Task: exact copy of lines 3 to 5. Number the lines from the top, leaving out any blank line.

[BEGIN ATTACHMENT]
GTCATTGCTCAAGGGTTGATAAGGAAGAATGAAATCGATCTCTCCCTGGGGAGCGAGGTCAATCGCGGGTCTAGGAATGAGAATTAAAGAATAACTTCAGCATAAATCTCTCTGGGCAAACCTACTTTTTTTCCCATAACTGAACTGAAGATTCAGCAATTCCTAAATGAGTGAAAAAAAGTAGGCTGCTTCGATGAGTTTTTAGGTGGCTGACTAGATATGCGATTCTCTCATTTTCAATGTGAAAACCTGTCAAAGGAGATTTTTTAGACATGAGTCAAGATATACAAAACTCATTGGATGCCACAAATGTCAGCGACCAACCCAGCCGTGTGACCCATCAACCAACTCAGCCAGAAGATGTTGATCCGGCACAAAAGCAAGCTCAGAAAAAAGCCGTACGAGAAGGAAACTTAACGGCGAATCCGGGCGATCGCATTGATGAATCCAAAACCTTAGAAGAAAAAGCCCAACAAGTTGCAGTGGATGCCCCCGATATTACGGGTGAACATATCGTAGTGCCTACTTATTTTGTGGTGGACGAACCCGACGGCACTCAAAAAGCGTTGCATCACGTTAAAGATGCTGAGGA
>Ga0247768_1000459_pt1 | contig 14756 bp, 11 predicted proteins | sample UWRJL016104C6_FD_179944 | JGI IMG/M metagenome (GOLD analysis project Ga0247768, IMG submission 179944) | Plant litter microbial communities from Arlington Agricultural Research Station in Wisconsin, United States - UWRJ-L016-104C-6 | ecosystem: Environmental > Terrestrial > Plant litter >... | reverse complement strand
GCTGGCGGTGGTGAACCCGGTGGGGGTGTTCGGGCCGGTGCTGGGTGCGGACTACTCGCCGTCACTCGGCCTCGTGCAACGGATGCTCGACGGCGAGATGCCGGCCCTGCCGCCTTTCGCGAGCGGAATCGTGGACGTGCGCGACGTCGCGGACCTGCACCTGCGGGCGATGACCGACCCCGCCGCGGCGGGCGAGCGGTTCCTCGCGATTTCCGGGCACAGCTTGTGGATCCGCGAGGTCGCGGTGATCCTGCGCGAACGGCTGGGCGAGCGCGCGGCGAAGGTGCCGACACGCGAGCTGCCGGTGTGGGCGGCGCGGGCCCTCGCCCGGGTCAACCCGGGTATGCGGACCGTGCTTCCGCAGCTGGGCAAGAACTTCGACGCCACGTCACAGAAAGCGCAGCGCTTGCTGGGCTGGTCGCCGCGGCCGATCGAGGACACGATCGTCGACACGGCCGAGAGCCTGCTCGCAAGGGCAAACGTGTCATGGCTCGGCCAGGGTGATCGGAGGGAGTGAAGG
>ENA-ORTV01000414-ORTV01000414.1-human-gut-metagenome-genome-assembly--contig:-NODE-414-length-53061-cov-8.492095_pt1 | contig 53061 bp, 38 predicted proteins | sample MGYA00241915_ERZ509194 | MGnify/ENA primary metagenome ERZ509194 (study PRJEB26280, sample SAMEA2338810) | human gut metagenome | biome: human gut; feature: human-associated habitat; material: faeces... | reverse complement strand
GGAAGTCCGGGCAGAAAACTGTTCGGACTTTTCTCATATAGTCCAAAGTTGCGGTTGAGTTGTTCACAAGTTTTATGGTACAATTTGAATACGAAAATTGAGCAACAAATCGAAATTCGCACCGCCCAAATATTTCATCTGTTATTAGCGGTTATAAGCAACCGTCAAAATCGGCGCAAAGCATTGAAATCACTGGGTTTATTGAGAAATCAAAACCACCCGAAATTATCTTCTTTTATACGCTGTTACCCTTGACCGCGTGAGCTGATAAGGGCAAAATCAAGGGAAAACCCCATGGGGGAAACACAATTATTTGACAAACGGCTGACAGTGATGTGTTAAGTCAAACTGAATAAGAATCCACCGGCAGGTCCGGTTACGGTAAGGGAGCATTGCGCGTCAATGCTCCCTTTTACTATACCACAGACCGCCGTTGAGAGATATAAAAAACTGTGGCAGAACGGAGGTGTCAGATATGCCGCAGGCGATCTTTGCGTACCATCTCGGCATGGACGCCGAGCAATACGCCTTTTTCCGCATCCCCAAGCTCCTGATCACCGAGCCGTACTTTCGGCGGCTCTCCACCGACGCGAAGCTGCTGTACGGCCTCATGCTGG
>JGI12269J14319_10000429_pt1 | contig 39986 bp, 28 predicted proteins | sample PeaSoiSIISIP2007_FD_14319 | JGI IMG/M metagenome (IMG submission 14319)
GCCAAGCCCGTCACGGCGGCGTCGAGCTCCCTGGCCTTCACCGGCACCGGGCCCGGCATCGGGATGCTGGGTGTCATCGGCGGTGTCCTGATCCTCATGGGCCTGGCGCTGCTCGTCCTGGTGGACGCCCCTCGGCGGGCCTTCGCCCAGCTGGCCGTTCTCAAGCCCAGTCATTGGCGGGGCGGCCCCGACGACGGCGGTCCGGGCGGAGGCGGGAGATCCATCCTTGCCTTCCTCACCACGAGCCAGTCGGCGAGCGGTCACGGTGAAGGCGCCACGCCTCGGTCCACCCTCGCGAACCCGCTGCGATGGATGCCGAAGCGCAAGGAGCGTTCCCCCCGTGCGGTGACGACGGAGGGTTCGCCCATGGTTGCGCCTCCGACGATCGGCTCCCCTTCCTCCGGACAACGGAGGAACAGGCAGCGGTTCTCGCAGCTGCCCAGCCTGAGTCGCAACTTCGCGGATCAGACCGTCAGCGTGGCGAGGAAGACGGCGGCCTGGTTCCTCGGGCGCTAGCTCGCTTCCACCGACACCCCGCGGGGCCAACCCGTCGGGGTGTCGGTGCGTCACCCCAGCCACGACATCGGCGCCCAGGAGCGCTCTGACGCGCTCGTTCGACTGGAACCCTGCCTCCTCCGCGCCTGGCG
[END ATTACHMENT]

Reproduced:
GCTGGCGGTGGTGAACCCGGTGGGGGTGTTCGGGCCGGTGCTGGGTGCGGACTACTCGCCGTCACTCGGCCTCGTGCAACGGATGCTCGACGGCGAGATGCCGGCCCTGCCGCCTTTCGCGAGCGGAATCGTGGACGTGCGCGACGTCGCGGACCTGCACCTGCGGGCGATGACCGACCCCGCCGCGGCGGGCGAGCGGTTCCTCGCGATTTCCGGGCACAGCTTGTGGATCCGCGAGGTCGCGGTGATCCTGCGCGAACGGCTGGGCGAGCGCGCGGCGAAGGTGCCGACACGCGAGCTGCCGGTGTGGGCGGCGCGGGCCCTCGCCCGGGTCAACCCGGGTATGCGGACCGTGCTTCCGCAGCTGGGCAAGAACTTCGACGCCACGTCACAGAAAGCGCAGCGCTTGCTGGGCTGGTCGCCGCGGCCGATCGAGGACACGATCGTCGACACGGCCGAGAGCCTGCTCGCAAGGGCAAACGTGTCATGGCTCGGCCAGGGTGATCGGAGGGAGTGAAGG
>ENA-ORTV01000414-ORTV01000414.1-human-gut-metagenome-genome-assembly--contig:-NODE-414-length-53061-cov-8.492095_pt1 | contig 53061 bp, 38 predicted proteins | sample MGYA00241915_ERZ509194 | MGnify/ENA primary metagenome ERZ509194 (study PRJEB26280, sample SAMEA2338810) | human gut metagenome | biome: human gut; feature: human-associated habitat; material: faeces... | reverse complement strand
GGAAGTCCGGGCAGAAAACTGTTCGGACTTTTCTCATATAGTCCAAAGTTGCGGTTGAGTTGTTCACAAGTTTTATGGTACAATTTGAATACGAAAATTGAGCAACAAATCGAAATTCGCACCGCCCAAATATTTCATCTGTTATTAGCGGTTATAAGCAACCGTCAAAATCGGCGCAAAGCATTGAAATCACTGGGTTTATTGAGAAATCAAAACCACCCGAAATTATCTTCTTTTATACGCTGTTACCCTTGACCGCGTGAGCTGATAAGGGCAAAATCAAGGGAAAACCCCATGGGGGAAACACAATTATTTGACAAACGGCTGACAGTGATGTGTTAAGTCAAACTGAATAAGAATCCACCGGCAGGTCCGGTTACGGTAAGGGAGCATTGCGCGTCAATGCTCCCTTTTACTATACCACAGACCGCCGTTGAGAGATATAAAAAACTGTGGCAGAACGGAGGTGTCAGATATGCCGCAGGCGATCTTTGCGTACCATCTCGGCATGGACGCCGAGCAATACGCCTTTTTCCGCATCCCCAAGCTCCTGATCACCGAGCCGTACTTTCGGCGGCTCTCCACCGACGCGAAGCTGCTGTACGGCCTCATGCTGG